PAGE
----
There is nothing in the Convention requiring the recognition of an ex post facto custody order of foreign jurisdictions. And there are several statements in the supplementary material to support the view that wrongful retention' under the Hague Convention does not contemplate a retention becoming wrongful only after the issuance of a chasing order.'

Thomson v. Thomson, [1994] 3 S.C.R. 551 (Can.)

40. In Redmond, a factually similar case dealing with unmarried parents in Ireland, the Seventh Circuit did not give weight to an Irish court's order granting the father joint guardianship after the mother and child had moved to the U.S. 724 F.3d at 742. The Court specifically rejected the father's contention that the mother wrongfully retained the child in the U.S. after the father obtained the Irish court order naming him guardian over the child. Id. at 739. The Court noted that the "Hague Convention is an anti-abduction treaty; it is not a treaty on the recognition and enforcement of [foreign] decisions on custody." Id. (internal citations omitted). Enforcing chasing orders is beyond the Hague Convention's concept of wrongful retention. Id. at 740.

41. Applying those principles here, the Dublin Court's issuance of its Sept. 11, 2012 orders did not render Ingrid's retention of L.S. wrongful. It is uncontroverted that when Ingrid and L.S. left the U.S. on May 25, 2012, she did not violate David's custody rights, as none existed. When David subsequently applied for and received guardianship over L.S., this did not mean that Ingrid's retention breached David's rights of custody. Such chasing orders do not create a wrongful retention under Art. 3 of the Convention. This is because this Court must look to the custody rights existing at the time of removal. White, 718 F.3d at 307. Since David did not have any custody rights when Ingrid left Ireland, her retention of L.S. in the U.S. is not wrongful.

IV. The "Settled" Defense and Equitable Tolling

42. Even assuming that Ingrid has wrongfully retained L.S., she would still prevail, as she established Art. 12's "settled" defense.

43. As discussed above, Art. 12 of the Convention provides that if the child was wrongfully removed and has resided in the new country for less than a year, the Court must return the child. However, if more than a year has elapsed from the date of the wrongful removal or retention, the Court must order the return of the child "unless it is demonstrated that the child is now settled in its new environment." Hague Convention, Art. 12. The "settled" defense acknowledges that while a wrongful removal could traumatize a child, it would be just as harmful to uproot a child after he has become settled into his new environment. In re Robinson, 983 F.Supp. 1339, 1345 (D. Colo. 1997). There are two parts to the "settled" defense: (1) procedurally, more than a year must pass; and (2) substantively, the child must be "settled."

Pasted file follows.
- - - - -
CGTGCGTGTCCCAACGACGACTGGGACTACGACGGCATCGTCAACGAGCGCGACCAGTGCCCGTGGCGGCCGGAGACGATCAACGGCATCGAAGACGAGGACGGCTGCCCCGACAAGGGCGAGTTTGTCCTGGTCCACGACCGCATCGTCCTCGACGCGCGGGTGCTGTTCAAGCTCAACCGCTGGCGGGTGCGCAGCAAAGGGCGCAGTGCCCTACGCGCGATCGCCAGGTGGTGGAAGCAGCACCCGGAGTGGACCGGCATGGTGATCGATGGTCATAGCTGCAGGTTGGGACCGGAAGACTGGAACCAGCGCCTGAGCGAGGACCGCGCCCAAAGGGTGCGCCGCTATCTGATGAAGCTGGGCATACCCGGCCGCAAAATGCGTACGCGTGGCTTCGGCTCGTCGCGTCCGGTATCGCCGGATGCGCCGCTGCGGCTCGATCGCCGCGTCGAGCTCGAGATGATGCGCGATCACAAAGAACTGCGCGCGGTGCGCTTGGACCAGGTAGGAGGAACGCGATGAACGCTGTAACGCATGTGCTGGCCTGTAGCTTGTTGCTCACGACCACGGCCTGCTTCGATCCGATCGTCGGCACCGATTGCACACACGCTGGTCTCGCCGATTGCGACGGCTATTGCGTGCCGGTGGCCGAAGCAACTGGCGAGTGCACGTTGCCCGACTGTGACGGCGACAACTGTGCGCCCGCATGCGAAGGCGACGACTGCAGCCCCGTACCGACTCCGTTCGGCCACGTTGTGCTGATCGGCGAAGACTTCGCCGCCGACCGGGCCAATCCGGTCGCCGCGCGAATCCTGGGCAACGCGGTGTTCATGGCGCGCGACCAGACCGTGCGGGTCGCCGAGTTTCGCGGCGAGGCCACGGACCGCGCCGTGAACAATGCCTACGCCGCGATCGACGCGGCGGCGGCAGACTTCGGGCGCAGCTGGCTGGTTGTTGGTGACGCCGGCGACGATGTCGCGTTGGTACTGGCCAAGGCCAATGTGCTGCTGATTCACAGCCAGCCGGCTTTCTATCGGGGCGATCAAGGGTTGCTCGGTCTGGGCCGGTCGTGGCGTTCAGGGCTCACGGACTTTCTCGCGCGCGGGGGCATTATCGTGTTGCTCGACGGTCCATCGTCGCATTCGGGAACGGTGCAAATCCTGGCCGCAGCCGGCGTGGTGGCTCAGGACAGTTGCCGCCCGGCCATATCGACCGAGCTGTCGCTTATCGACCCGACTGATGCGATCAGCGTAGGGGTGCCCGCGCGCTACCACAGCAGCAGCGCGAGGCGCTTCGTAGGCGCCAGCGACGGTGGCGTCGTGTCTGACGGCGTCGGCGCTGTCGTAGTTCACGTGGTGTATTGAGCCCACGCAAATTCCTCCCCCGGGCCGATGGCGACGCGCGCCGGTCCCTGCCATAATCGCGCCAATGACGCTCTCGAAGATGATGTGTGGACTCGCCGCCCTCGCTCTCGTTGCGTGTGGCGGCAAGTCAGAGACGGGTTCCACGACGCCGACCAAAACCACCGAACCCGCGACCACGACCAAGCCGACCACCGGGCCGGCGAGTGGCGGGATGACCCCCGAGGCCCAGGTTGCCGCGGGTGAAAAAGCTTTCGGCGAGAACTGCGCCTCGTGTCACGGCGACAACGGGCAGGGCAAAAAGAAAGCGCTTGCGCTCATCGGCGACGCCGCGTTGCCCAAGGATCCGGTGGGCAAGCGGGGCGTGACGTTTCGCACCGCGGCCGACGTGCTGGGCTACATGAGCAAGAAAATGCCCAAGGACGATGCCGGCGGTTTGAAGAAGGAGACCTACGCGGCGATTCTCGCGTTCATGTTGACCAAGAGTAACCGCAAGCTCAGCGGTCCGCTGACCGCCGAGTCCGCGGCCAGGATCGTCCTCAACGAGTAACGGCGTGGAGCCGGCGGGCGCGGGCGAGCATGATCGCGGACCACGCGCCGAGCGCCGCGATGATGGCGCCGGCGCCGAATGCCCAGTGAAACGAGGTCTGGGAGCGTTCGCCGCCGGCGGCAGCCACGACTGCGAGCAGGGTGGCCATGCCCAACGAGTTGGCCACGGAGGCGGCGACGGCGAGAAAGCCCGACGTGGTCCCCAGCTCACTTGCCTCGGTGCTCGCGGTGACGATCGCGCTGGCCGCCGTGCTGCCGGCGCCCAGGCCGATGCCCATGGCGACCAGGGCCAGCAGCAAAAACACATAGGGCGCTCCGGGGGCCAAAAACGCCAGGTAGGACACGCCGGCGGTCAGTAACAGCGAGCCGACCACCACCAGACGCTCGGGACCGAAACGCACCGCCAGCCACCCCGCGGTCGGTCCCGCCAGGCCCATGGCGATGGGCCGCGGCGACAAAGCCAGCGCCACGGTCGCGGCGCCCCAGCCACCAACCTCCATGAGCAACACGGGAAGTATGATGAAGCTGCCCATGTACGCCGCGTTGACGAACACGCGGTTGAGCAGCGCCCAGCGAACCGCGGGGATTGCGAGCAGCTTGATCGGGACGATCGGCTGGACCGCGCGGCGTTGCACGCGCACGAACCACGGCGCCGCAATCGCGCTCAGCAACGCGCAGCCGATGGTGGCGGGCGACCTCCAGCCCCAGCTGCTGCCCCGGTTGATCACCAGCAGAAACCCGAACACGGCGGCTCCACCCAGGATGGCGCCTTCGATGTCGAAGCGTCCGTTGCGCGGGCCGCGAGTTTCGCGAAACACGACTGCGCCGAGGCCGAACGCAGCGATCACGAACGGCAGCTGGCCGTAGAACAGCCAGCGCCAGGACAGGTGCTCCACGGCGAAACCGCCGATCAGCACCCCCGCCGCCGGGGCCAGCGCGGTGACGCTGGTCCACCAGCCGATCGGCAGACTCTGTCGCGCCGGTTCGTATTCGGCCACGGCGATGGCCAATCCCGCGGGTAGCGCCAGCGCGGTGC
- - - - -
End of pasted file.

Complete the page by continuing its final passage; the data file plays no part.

44. In just looking at the dates, it appears that the "settled" defense is available to Ingrid. Even adopting David's proposed wrongful retention date of September 11, 2012, David did not file the Petition until December 27, 2013. However, David argues that the time from the wrongful retention to the filing of the Petition should be equitably tolled. The basis of this argument is the fact that he sought the return of L.S. through the Ireland Department of Justice and Equality and the U.S. Department of State, but he got hung up on bureaucratic delays.

45. Equitable tolling stays the running of Art. 12's one year timeline for the "settled" defense. Furnes v. Reeves, 362 F.3d 702, 723 (11th Cir. 2004). It applies when "circumstances suggest that the abducting parent took steps to conceal the whereabouts of the child from the parent seeking return and such concealment delayed the filing of the petition for return. Duarte v. Bardales, 526 F.3d 563, 570 (9th Cir. 2008). Only the Fifth, Seventh, and Ninth Circuits allow equitable tolling in Hague Convention cases. Lozano v. Alvarez, 697 F.3d 41, 55 (2d Cir. 2012). Every other common law country refuses to apply equitable tolling. Federal Judicial Center, J. Garbolino, The 1980 Hague Convention on the Civil Aspects of International Child Abduction: A Guide for Judges 73 (2012). The Supreme Court has granted certiorari to consider whether to allow equitable tolling in Hague Convention cases. Lozano v. Alvarez, 133 S.Ct. 2851 (2013). That case is fully briefed and was argued on December 11, 2013. Thus, it is very possible that the Supreme Court will soon issue an opinion denying equitable tolling and render this entire discussion moot.